So what does this mean for the average reader of medical journals? Pay attention to sample size. Early studies on new technology (whether meds or procedures) are often carried out on a fairly small group of people. Realize that what you see is likely overestimated (compared to a large study). If benefits are marginal (barely clinically significant) realize they likely will go away with a larger trial. If benefits are too good to be true….they likely are too good to be true and you should temper your enthusiasm. I always like to see more than one trial on a topic before I jump in and prescribe new meds or recommend new procedures.

Danish Osteoporosis Prevention Trial Doesn’t Prove Anything

The overstatement of  the DOPS trial ( results have bothered me this week. So much so that even though I am on vacation I wanted to write something about it. Thankfully comments linked to the article show that at least a few readers were smart enough to detect the limitations of this study. What has bothered me is the ridiculous headline on about this trial (

HRT cuts CVD by 50%, latest “unique” data show

First off all data is unique so that’s stupid…..CVD cut by 50%. When something seems too good to be true and goes against what we already know take it with a grain of salt. Almost nothing in medicine is 50% effective, especially as  primary prevention. But I digress.

The authors of the trial point out their study was different that the previous large HRT study – the Womens’ Health Initiative (WHI). So why do these studies contradict each other?

Whenever you see a study finding always consider 4 things that can explain what you see and its your job to figure out which one it is: truth, chance, bias, and confounding. So let’s look at the DOPS study with this framework

Truth: maybe DOPS is right and the Cochrane review with 24,283 total patients is wrong. Possible but unlikely. DOPS enrolled 1006 patients and has very low event rates (much lower than other studies in this area).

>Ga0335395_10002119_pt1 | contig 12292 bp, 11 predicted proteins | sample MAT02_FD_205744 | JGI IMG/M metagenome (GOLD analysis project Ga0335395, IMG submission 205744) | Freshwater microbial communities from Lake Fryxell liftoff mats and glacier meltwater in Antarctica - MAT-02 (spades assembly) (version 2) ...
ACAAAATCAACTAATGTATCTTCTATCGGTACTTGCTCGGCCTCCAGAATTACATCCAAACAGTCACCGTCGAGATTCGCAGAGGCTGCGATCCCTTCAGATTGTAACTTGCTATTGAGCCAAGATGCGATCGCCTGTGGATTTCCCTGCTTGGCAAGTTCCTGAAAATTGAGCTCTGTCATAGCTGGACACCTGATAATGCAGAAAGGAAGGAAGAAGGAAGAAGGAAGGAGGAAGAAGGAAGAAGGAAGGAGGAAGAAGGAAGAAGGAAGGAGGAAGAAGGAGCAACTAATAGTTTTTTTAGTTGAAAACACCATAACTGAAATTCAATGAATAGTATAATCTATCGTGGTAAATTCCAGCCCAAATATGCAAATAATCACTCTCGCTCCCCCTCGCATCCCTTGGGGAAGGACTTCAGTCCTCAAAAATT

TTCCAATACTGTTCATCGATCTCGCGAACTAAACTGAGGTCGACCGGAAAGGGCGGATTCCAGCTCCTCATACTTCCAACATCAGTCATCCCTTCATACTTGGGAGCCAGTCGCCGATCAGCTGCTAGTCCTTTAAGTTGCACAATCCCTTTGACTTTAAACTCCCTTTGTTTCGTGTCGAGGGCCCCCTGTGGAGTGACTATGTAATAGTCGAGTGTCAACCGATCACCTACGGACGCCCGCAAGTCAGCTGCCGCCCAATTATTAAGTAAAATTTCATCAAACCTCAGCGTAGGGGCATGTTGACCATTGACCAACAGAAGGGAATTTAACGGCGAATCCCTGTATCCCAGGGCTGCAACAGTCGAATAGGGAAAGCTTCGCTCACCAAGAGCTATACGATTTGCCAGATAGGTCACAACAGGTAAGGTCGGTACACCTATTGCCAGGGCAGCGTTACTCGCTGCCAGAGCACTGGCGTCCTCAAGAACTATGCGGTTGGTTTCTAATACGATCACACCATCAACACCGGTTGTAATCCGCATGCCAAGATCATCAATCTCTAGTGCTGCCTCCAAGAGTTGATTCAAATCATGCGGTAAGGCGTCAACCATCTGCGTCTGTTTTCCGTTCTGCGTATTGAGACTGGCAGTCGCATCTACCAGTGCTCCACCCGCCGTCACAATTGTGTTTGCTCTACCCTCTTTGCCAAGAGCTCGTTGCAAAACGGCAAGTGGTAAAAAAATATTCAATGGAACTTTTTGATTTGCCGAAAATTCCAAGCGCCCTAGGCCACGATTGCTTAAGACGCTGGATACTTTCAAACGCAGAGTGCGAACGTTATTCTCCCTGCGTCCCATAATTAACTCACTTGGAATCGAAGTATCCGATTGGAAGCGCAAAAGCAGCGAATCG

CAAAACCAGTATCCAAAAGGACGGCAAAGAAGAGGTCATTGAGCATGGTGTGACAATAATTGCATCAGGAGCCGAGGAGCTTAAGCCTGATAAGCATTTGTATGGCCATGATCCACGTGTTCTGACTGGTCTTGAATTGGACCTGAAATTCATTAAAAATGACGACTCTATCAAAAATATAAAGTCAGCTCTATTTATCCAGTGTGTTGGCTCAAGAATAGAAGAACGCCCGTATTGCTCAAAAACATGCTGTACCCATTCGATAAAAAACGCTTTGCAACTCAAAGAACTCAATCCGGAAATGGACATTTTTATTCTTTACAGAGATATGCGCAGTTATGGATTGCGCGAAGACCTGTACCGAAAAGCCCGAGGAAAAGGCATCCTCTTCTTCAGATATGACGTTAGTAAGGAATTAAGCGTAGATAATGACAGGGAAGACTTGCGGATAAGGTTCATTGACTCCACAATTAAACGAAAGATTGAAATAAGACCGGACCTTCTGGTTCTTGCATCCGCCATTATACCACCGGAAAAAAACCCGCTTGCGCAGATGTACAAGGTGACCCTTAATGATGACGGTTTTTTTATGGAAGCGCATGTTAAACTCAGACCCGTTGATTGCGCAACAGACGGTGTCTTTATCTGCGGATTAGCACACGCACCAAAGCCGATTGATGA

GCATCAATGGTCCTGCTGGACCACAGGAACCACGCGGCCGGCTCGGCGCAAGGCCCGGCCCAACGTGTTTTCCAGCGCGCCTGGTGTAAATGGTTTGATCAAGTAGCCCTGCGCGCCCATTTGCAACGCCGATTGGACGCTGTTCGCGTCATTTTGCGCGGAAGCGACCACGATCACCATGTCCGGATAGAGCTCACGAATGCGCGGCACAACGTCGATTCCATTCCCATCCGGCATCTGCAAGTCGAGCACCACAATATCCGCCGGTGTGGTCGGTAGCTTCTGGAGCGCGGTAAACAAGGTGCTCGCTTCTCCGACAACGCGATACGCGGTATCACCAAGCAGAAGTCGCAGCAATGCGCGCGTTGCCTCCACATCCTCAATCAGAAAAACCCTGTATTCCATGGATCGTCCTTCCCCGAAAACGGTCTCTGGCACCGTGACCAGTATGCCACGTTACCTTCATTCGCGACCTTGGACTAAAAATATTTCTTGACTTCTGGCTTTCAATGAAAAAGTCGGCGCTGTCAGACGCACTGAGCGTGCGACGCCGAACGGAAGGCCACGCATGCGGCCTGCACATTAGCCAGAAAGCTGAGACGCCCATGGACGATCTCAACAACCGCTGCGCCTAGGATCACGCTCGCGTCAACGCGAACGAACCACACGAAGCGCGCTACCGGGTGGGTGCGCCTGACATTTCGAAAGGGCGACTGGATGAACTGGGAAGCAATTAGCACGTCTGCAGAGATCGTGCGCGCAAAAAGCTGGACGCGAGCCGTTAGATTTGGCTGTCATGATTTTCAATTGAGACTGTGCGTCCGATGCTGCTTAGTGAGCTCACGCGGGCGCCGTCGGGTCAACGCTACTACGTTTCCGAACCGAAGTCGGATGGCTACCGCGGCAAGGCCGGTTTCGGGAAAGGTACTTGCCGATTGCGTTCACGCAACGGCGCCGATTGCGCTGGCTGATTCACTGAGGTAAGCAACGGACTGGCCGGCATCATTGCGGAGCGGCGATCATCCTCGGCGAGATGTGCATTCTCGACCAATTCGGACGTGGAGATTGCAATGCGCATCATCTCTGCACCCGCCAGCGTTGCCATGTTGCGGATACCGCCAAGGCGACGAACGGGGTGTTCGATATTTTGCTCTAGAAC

Chance: The composite outcome (which I’ll comment on in a minute) did have a p value <0.05 but none of its components were statistically significant. Each study we do can be a false positive study (or a false negative). So its possible the study is a false positive and if repeated would not give the same results.  Small studies are more likely to have false positives and false negatives.

Bias: Biases are systematic errors made in a study.There are a couple in this study: no blinding (this leads to overestimation of effects) and poorly concealed allocation (again leads to overestimation of effects).

Confounding: Women in the control group were about 6 months older than treated patients but this was controlled for in the analysis phase. What else was different about these women that could have affected the outcome?

So far my summary of this study would be that it is small with potential for overestimation of effects due to lack of blinding and poorly concealed allocation.

But there’s more:

  • This study ended years ago and is now just getting published. Why? Were the authors playing with the data? The study was industry funded and the authors have industry ties. Hmmm.
  • The composite outcome they used is bizarre and not the typical composite used in cardiovascular trials . They used death, admission to the hospital for myocardial infarction or heart failure. This isn’t a good composite because patients wouldn’t consider each component equally important and the biology of each component is very different. Thus you must look at individual components and none are statistically significant by themselves.
  • The WHI is the largest HRT trial done to date. Women in the WHI were older and fatter than the DOPS participants and thus are at higher risk. So why would women at higher risk for an outcome gain less benefit that those at lower risk for the outcome? Things usually don’t work that way. A big difference though in these 2 trials is that DOPS women started HRT earlier than WHI women. So maybe timing is important.

Thus, I think this trial at best suggests a hypothesis to test: starting HRT within the first couple of years compared to starting later is more beneficial. DOPS doesn’t prove this. The body of evidence contradicting this trial is stronger than DOPS. Thus I don’t think I will change what I tell my female patients.